In the last two months, there has been a lot of hoopla in the media over municipal bonds.  If you have followed the Fool’s Gold series of articles that we published beginning in January, 2010, then the recent turmoil is not news to you (see www.ancorawest.wordpress.com, Fool’s Gold, 1/28/10, Fool’s Gold 2: Los Angeles, 4/22/10, Will Build America Bonds Save the States from Default, 6/4/10, and Fool’s Gold 3: The Empire Strikes Deals, 10/20/10).  On a recent 60 Minutes show, Meredith Whitney, the analyst famed for her calls on the impending implosion of the banking sector in 2008, predicted that the Municipal Bond Market could see 50 to 100 defaults amounting to more than $100 billion this year.   Needless to say, the municipal market has been reeling ever since.  In fact municipal mutual funds have seen more than $25 billion in outflows since Whitney’s TV appearance, according to the Investment Company Institute.  For her  prediction to have a chance of becoming reality, it appears to us that a large state would have to declare bankruptcy.  The most logical candidate for this would be California.

When we wrote the first Fool’s Gold article in January, 2010, California’s Long Term debt was about $59 billion.  Today, according to State Treasurer Bill Lockyer’s website, that long term debt is now $62.9 billion, about  7% higher.  But, that is only part of the story, as short term debt rose 30.5% over its 2009 level ($19.9 billion) to $25.9 billion.  Thus, total debt for California is $88.8 billion.   Furthermore, California currently faces a structural deficit of $25.4 billion, which newly elected Governor Jerry Brown proposes to close with $12.5 billion in spending cuts, and the rest ($12.9 billion) in tax increases. On January 20th, California declared another fiscal emergency, as Jerry Brown’s budget hit snags from t special interests.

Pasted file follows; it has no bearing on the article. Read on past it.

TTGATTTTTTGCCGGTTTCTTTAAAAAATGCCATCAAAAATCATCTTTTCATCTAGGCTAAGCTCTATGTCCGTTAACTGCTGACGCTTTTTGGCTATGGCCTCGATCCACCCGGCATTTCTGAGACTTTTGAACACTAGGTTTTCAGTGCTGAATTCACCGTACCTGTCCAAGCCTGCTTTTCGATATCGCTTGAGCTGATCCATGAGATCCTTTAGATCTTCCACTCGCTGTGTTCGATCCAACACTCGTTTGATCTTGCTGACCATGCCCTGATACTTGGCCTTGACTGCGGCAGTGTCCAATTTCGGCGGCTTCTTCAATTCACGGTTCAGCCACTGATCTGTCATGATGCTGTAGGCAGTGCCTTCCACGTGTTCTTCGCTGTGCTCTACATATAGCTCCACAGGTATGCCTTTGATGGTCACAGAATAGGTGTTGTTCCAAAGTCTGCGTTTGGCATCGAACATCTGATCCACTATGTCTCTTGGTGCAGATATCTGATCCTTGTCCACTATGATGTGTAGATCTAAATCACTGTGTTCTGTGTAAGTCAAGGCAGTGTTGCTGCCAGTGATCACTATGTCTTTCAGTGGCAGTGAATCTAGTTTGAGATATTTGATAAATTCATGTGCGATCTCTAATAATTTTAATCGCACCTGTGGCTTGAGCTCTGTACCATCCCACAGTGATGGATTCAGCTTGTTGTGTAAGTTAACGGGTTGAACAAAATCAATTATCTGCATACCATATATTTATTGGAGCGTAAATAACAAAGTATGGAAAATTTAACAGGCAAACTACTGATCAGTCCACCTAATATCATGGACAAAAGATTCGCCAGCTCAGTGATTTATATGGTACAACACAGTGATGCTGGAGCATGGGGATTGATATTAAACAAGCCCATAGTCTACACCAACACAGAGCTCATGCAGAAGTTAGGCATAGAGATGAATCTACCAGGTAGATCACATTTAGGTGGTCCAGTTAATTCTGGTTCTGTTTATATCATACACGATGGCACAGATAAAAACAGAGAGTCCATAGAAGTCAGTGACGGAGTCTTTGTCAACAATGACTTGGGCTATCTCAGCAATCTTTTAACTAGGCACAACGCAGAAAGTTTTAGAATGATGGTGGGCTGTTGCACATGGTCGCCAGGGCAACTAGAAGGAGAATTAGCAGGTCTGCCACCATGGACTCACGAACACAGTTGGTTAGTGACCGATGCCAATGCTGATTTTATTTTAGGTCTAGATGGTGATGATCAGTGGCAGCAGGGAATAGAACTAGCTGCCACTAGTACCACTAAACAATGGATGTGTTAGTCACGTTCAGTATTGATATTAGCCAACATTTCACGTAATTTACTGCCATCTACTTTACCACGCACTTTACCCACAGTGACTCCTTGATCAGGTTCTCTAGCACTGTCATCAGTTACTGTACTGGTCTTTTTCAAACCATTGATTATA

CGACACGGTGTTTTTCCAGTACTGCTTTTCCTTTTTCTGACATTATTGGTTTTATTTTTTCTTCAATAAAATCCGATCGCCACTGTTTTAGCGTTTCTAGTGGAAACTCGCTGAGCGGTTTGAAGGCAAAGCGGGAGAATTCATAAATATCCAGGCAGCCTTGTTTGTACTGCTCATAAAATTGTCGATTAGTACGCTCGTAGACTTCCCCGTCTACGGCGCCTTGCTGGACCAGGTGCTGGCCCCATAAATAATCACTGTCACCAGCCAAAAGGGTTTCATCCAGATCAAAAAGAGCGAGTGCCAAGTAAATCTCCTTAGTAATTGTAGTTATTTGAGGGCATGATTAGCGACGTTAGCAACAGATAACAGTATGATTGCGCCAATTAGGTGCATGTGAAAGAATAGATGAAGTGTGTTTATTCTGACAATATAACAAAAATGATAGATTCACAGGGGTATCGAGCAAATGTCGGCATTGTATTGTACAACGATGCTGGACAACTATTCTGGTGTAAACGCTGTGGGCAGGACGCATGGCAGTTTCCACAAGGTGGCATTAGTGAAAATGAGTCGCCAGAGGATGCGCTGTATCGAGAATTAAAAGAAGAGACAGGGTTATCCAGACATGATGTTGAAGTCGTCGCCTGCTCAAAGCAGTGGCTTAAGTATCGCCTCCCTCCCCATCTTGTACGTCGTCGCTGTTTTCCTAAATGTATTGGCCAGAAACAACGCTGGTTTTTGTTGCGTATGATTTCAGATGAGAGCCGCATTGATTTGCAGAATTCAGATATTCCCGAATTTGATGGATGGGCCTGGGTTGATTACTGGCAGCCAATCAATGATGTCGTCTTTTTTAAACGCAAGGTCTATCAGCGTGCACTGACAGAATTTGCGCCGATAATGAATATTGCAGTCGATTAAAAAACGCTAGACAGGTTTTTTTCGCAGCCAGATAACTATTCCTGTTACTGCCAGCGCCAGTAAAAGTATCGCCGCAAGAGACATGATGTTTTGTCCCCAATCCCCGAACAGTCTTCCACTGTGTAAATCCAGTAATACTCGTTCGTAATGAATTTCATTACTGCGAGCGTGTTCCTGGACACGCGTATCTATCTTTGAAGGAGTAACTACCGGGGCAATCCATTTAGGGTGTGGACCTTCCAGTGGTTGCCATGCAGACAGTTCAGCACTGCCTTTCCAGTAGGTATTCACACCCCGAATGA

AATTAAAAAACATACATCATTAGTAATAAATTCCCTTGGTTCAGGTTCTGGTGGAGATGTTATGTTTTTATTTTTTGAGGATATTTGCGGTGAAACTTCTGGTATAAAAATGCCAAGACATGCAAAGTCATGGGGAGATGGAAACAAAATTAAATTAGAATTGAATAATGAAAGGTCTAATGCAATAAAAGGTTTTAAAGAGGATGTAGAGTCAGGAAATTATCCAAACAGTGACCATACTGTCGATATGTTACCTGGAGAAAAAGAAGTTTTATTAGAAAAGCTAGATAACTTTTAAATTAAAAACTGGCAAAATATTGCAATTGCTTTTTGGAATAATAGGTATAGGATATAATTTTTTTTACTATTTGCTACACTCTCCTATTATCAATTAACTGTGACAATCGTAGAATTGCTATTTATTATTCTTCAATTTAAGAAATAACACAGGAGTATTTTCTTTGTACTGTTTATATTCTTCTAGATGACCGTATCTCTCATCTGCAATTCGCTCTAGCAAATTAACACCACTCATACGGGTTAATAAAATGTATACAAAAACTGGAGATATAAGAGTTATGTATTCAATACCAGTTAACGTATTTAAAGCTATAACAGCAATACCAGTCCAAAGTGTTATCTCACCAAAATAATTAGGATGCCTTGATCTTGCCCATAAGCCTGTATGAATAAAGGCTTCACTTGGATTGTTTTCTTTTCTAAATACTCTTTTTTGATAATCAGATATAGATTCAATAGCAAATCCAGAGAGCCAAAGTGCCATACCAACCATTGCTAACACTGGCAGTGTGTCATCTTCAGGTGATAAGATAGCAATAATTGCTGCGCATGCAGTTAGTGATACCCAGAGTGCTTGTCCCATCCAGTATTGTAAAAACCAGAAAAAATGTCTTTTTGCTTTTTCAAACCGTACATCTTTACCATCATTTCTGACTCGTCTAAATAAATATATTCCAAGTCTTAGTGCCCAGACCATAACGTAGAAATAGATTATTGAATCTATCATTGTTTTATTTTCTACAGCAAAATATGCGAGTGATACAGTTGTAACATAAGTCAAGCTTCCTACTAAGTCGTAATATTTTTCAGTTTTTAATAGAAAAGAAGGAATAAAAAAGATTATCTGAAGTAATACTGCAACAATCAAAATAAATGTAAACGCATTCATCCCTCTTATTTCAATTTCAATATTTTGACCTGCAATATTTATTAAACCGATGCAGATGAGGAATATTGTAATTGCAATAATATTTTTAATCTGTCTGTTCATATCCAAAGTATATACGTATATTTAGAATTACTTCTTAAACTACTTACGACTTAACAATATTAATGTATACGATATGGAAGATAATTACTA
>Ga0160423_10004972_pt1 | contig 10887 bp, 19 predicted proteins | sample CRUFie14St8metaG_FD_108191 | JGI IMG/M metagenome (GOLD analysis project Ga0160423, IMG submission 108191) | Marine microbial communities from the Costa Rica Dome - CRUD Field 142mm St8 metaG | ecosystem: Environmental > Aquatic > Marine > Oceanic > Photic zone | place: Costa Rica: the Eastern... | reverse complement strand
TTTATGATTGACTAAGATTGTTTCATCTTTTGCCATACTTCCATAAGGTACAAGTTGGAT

With this budget process looking like a repeat of last year’s when the budget deadline was missed by more than 100 days, it looks likes California will have to issues IOUs again.  This explains the strong language from State Treasurer Bill Lockyer in a recent Wall Street Journal article.  “We’ve never defaulted, not once in our entire history, including the Great Depression,”  he wrote and then goes on to affirm that making the debt service payment on the State bonds is the Treasurer’s second-highest priority, after debt service on school bonds.